Ghost Towns

Would it be the West without a ghost town or two? Perhaps nothing evokes the history of the Old West more than a ghost town. It speaks so clearly of people’s hopes, their sense of adventure. Brought to life in film, history lives on in the remains of the Old West’s ghost towns.

Fairbank - In the San Pedro Riparian National Conservation Area, you can find the remains of Fairbank, an historic townsite. It began as a stagecoach stop and later became a railroad transportation hub, as it was the closest railroad stop to Tombstone. In 2007, the Fairbank schoolhouse reopened as a museum, information center and gift shop. Remains of many other buildings are on the site, along with a graveyard and the sound of distant train whistles.

Gleeson - About 15 miles outside Tombstone on an unpaved road, Gleeson was a prosperous copper mining town from 1909 until the 1930s. By 1953, it had all come to an end. Today, a few substantial buildings are left including the jail, which has been renovated as a museum, the hospital and some local residences. While wandering, watch for mine shafts.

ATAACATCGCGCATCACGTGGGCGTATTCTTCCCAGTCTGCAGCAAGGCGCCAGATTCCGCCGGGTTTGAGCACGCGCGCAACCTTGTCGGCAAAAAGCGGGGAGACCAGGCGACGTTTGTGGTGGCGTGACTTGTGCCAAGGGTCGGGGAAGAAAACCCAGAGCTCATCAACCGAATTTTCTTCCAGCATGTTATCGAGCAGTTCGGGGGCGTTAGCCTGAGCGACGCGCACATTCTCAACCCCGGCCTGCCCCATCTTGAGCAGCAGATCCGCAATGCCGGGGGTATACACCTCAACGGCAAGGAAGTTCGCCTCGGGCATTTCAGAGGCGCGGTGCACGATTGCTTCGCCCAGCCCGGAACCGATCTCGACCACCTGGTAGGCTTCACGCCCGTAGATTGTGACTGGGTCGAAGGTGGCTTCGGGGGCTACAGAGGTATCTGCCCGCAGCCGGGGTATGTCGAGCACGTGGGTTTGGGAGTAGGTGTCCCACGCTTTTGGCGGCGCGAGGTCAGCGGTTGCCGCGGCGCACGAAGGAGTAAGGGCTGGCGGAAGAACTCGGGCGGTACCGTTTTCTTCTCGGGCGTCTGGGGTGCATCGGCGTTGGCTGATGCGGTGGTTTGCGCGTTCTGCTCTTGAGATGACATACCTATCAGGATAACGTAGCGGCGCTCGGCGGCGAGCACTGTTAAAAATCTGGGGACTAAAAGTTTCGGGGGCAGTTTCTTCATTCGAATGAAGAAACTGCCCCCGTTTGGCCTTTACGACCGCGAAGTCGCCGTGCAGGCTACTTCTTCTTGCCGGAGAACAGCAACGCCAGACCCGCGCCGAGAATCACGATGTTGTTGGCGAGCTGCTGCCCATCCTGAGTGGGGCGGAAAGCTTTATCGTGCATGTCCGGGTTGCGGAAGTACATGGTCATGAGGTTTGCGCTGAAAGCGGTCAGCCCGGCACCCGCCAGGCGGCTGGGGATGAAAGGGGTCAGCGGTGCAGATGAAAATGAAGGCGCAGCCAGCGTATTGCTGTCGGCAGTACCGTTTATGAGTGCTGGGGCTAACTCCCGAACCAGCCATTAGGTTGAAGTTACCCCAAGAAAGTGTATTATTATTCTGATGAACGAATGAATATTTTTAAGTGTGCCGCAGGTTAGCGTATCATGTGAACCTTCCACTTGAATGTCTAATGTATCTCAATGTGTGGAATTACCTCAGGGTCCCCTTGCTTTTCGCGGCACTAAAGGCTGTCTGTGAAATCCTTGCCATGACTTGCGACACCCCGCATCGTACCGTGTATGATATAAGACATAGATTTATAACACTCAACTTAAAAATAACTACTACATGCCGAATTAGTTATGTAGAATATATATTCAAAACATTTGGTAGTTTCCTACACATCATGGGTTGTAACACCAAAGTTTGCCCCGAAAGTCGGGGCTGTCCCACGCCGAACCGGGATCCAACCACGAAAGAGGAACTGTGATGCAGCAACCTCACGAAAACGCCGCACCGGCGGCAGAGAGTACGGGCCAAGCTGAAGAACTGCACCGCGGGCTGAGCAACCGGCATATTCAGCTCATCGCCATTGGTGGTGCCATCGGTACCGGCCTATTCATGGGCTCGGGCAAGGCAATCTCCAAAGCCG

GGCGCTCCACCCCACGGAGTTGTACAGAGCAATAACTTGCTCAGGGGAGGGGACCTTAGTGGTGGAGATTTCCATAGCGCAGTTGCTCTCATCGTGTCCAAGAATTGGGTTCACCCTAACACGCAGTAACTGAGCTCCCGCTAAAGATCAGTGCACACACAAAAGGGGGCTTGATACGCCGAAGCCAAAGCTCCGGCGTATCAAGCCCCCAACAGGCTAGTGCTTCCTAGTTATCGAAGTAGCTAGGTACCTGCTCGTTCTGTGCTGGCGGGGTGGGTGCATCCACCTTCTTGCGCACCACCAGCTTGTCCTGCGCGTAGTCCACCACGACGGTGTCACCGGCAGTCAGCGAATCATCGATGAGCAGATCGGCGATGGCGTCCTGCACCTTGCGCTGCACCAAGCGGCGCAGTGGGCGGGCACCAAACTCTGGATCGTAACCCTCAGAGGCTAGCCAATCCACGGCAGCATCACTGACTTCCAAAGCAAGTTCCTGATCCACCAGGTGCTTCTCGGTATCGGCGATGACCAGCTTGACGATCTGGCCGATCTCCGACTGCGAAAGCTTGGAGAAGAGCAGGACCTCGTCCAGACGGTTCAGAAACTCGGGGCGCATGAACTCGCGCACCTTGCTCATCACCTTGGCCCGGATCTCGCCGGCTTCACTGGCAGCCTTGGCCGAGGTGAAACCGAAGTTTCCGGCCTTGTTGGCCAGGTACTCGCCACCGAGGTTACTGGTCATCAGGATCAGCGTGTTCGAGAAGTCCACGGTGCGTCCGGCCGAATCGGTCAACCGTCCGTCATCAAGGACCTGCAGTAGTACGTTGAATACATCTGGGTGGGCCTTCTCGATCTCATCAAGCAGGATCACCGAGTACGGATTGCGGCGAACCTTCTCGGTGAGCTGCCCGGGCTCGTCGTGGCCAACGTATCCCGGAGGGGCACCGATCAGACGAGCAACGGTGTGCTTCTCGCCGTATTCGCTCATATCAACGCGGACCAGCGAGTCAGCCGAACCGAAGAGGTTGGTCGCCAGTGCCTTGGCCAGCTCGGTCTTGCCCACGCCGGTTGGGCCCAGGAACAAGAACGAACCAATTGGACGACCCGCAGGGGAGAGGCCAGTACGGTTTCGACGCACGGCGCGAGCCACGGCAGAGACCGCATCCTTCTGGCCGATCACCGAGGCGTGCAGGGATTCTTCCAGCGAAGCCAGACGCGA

Pearce - Located south of Willcox, near Sunsites in the Sulphur Springs Valley, Pearce was the greatest gold mining settlement in Arizona. The Commonwealth Mine was founded in 1894 and flourished for just under 40 years. At its peak, Pearce boasted a population of 2,000 as well as its own movie theater, a rarity for that time. Plenty of places still stand to see — the cemetery, post office and a few thriving stores.

Charleston and Millville - Having sprung up to process mining ore, as so many towns did, Charleston and Millville lasted only 10 years — the length of Tombstone’s silver boom. Aptly named, Millville was the mill site for the Tombstone silver mines and at its high point in 1882, produced more than $1.3 million in silver. Charleston, initially the bedroom community for Millville, quickly became a highly active trade center. By the mid 1880s, Millville was abandoned because Tombstone’s mines flooded. Once the stockpiled ore had been processed, the mills along the San Pedro River shut down.

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